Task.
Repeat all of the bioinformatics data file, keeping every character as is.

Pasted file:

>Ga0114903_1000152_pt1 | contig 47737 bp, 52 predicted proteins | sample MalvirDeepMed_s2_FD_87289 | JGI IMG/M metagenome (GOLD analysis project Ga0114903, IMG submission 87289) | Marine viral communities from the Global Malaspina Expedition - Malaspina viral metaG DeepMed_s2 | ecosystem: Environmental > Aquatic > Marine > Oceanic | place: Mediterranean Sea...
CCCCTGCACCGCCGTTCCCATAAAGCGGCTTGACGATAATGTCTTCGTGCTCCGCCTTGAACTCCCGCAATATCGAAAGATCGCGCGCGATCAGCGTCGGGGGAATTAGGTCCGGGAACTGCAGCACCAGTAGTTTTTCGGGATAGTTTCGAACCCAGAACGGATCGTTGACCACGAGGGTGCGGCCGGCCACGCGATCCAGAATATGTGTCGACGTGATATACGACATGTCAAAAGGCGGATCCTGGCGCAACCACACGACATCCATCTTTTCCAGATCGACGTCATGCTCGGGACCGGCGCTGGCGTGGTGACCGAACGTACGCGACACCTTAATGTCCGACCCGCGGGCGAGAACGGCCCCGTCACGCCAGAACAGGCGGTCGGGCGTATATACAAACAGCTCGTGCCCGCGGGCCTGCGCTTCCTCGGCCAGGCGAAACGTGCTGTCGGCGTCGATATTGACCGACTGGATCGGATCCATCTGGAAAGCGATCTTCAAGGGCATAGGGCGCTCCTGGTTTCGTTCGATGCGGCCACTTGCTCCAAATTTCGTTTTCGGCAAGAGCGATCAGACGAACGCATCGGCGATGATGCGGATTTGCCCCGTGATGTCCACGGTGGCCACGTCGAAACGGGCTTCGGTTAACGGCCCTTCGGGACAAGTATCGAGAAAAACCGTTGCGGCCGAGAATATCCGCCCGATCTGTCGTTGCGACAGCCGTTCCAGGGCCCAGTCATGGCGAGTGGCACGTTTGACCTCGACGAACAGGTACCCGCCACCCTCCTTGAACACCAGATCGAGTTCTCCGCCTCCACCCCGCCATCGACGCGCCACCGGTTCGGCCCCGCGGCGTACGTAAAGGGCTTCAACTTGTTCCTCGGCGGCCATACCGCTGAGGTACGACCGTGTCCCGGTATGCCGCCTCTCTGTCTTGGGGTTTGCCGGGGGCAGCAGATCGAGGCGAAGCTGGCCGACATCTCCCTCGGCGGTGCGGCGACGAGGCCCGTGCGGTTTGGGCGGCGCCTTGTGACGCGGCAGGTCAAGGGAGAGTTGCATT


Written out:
>Ga0114903_1000152_pt1 | contig 47737 bp, 52 predicted proteins | sample MalvirDeepMed_s2_FD_87289 | JGI IMG/M metagenome (GOLD analysis project Ga0114903, IMG submission 87289) | Marine viral communities from the Global Malaspina Expedition - Malaspina viral metaG DeepMed_s2 | ecosystem: Environmental > Aquatic > Marine > Oceanic | place: Mediterranean Sea...
CCCCTGCACCGCCGTTCCCATAAAGCGGCTTGACGATAATGTCTTCGTGCTCCGCCTTGAACTCCCGCAATATCGAAAGATCGCGCGCGATCAGCGTCGGGGGAATTAGGTCCGGGAACTGCAGCACCAGTAGTTTTTCGGGATAGTTTCGAACCCAGAACGGATCGTTGACCACGAGGGTGCGGCCGGCCACGCGATCCAGAATATGTGTCGACGTGATATACGACATGTCAAAAGGCGGATCCTGGCGCAACCACACGACATCCATCTTTTCCAGATCGACGTCATGCTCGGGACCGGCGCTGGCGTGGTGACCGAACGTACGCGACACCTTAATGTCCGACCCGCGGGCGAGAACGGCCCCGTCACGCCAGAACAGGCGGTCGGGCGTATATACAAACAGCTCGTGCCCGCGGGCCTGCGCTTCCTCGGCCAGGCGAAACGTGCTGTCGGCGTCGATATTGACCGACTGGATCGGATCCATCTGGAAAGCGATCTTCAAGGGCATAGGGCGCTCCTGGTTTCGTTCGATGCGGCCACTTGCTCCAAATTTCGTTTTCGGCAAGAGCGATCAGACGAACGCATCGGCGATGATGCGGATTTGCCCCGTGATGTCCACGGTGGCCACGTCGAAACGGGCTTCGGTTAACGGCCCTTCGGGACAAGTATCGAGAAAAACCGTTGCGGCCGAGAATATCCGCCCGATCTGTCGTTGCGACAGCCGTTCCAGGGCCCAGTCATGGCGAGTGGCACGTTTGACCTCGACGAACAGGTACCCGCCACCCTCCTTGAACACCAGATCGAGTTCTCCGCCTCCACCCCGCCATCGACGCGCCACCGGTTCGGCCCCGCGGCGTACGTAAAGGGCTTCAACTTGTTCCTCGGCGGCCATACCGCTGAGGTACGACCGTGTCCCGGTATGCCGCCTCTCTGTCTTGGGGTTTGCCGGGGGCAGCAGATCGAGGCGAAGCTGGCCGACATCTCCCTCGGCGGTGCGGCGACGAGGCCCGTGCGGTTTGGGCGGCGCCTTGTGACGCGGCAGGTCAAGGGAGAGTTGCATT